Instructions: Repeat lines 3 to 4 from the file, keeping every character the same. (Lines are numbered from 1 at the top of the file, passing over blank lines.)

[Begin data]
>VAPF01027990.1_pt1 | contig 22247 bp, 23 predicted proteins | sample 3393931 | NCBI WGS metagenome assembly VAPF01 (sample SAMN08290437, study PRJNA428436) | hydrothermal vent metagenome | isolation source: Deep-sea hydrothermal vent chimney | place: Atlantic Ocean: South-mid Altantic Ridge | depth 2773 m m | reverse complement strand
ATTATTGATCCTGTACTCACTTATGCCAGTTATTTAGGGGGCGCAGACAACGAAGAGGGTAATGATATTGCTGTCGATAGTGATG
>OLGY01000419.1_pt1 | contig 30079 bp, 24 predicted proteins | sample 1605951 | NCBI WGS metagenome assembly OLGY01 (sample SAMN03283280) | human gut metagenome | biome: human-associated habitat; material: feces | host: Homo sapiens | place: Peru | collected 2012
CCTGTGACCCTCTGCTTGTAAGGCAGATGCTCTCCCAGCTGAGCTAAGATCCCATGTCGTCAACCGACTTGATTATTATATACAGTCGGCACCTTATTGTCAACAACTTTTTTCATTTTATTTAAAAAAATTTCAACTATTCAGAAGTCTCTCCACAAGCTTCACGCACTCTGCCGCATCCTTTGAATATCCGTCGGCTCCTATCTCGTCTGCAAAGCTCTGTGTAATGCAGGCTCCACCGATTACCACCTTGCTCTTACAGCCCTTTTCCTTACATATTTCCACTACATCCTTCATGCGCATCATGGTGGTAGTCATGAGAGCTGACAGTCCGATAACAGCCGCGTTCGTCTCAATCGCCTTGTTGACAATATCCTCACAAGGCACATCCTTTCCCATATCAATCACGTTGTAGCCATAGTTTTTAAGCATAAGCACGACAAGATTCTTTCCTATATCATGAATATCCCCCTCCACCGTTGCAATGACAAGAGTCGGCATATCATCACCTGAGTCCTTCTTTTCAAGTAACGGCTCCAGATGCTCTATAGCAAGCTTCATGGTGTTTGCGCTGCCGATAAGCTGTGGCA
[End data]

>OLGY01000419.1_pt1 | contig 30079 bp, 24 predicted proteins | sample 1605951 | NCBI WGS metagenome assembly OLGY01 (sample SAMN03283280) | human gut metagenome | biome: human-associated habitat; material: feces | host: Homo sapiens | place: Peru | collected 2012
CCTGTGACCCTCTGCTTGTAAGGCAGATGCTCTCCCAGCTGAGCTAAGATCCCATGTCGTCAACCGACTTGATTATTATATACAGTCGGCACCTTATTGTCAACAACTTTTTTCATTTTATTTAAAAAAATTTCAACTATTCAGAAGTCTCTCCACAAGCTTCACGCACTCTGCCGCATCCTTTGAATATCCGTCGGCTCCTATCTCGTCTGCAAAGCTCTGTGTAATGCAGGCTCCACCGATTACCACCTTGCTCTTACAGCCCTTTTCCTTACATATTTCCACTACATCCTTCATGCGCATCATGGTGGTAGTCATGAGAGCTGACAGTCCGATAACAGCCGCGTTCGTCTCAATCGCCTTGTTGACAATATCCTCACAAGGCACATCCTTTCCCATATCAATCACGTTGTAGCCATAGTTTTTAAGCATAAGCACGACAAGATTCTTTCCTATATCATGAATATCCCCCTCCACCGTTGCAATGACAAGAGTCGGCATATCATCACCTGAGTCCTTCTTTTCAAGTAACGGCTCCAGATGCTCTATAGCAAGCTTCATGGTGTTTGCGCTGCCGATAAGCTGTGGCA